Idaho Transfer

Director: Peter Fonda

Reviewed by Paghat the Ratgirl

A pretty gopher snake is snatched in a snake-loop & measured & tagged by a young herpetologist in a rocky dry region. Thus we entered Idaho Transfer (1973).

Idaho TransferWith a simple panio score & a decent attitude about snakes & nature, this beginning seemed promising for a low-budget film with a minor cast, among whom only Keith Carradine is instantly recognizable.

When the girl assisting in the herp study goes into a small underground bunker & uses some primitive electronics to transfer herself to a laboratory, the film is momentarily disorienting, but intriguing.

The acting, however, is incredibly bad & Peter Fonda's eye & ear for direction is not better than one would expect from any lowbrow director without a family name.

It remains that the mystery of "the project" holds one's attention longer than would be the case with most such Z-features, though as each minute passes, so does all hope of a reasonably good movie.

It turns out a small lab has discovered time travel, but they've only been able to visit the area immediately around the lab, taking sundry sorts of measurements at different points in time. They've discovered from this limited vantage-point that the world is uninhabited about fifty years into the future.

As their reconnaissance improves, they begin to understand what the future conditions are. The plan is to send a shitload of teenagers forward in time to repopulate the world.

Time travel isn't safe for anyone much past twenty. "Something about the kidneys" is the only explanation we get for that assertion.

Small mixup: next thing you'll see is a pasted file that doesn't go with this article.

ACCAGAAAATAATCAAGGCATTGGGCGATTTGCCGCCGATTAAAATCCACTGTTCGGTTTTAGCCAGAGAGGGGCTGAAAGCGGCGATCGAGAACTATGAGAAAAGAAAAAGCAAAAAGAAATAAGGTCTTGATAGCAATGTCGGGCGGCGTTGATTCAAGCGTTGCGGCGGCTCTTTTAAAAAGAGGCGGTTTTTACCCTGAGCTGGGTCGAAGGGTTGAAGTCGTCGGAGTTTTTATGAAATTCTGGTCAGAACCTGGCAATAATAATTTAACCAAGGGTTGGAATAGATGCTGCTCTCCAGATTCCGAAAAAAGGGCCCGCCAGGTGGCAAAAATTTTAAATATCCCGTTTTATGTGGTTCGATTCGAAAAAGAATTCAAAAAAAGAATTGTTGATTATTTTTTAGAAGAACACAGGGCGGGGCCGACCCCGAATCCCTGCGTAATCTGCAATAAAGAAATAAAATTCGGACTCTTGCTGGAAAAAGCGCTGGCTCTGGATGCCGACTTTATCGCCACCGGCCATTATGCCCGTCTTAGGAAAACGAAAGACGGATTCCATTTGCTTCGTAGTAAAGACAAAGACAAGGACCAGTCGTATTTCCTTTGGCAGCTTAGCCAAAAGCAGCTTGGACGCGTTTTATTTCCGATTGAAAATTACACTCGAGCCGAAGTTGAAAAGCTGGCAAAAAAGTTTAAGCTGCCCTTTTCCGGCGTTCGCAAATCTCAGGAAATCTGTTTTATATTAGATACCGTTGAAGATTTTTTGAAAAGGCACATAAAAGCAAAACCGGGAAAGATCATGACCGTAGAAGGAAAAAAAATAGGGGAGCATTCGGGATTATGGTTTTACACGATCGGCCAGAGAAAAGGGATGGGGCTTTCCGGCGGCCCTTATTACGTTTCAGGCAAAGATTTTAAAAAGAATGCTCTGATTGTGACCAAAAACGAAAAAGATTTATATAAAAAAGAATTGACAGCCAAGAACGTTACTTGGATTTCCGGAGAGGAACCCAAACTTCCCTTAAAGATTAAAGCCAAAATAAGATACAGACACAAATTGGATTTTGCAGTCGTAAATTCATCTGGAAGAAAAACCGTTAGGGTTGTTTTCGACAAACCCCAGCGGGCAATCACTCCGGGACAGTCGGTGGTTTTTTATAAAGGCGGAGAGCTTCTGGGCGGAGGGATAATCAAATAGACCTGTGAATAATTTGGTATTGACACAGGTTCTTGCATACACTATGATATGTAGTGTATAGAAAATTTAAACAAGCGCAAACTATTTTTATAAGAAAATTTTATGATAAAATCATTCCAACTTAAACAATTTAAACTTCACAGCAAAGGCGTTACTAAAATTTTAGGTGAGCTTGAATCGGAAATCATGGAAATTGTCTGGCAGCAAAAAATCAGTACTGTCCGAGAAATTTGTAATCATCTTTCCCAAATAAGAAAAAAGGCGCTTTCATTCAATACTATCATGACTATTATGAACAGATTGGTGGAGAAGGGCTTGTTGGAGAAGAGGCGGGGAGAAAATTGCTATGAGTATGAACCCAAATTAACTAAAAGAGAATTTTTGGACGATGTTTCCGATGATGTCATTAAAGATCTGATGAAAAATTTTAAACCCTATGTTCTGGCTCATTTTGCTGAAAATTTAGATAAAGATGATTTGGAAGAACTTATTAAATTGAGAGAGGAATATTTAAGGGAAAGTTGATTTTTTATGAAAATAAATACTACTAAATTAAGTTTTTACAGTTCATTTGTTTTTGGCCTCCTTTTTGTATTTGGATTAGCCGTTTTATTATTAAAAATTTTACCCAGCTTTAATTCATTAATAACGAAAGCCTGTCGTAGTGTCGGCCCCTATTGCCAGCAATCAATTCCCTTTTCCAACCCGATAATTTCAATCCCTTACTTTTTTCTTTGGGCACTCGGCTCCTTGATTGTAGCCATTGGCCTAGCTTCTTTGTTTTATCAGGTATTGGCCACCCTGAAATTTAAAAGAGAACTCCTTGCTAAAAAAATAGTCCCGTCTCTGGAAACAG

It all becomes something of an old-time hippy fantasy of establishing a honky teenage paradise after the holocaust gets rid of such unwanted folks as Indians & black folk & grown-ups, though of course with its shallow idealism the story never acknowledges the full ramification of the ignorant racist classist fundamentally stupid fantasy as it's presented.

When the mystery of their intent is revealed about after fifteen minutes, the story completely fizzles out as a stoner's bad idea for a movie.

When the time transport unexpectedly stops working, there are only a handful of teens in the future, backpacking in the back country, cuz that's the Hippy Way.

Alas (or as the case may be, thank god), transferring to the future resulted in sterility, so the kids are not going to be able to repopulate the world. The few survivors of whatever unstated thing happened seem to be brain-damaged youths, or just brain-damaged. Mature adults aren't among the survivors, but if it's kidneys again no one tells us.

As a morality tale it comes off as a Rod Serling Goes To Height Ashbury, & might've been slightly less laughable in its day. The story bumbles along to a stupid "surprise" ending probably intended to be bitter & cruel so as to lend a last-minute air of seriousness to a foolish show.

copyright by Paghat the Ratgirl

[ Film Home ] - [ Film Reviews Index ]
[ Where to Send DVDs for Review ] - [ Paghat's Giftshop ]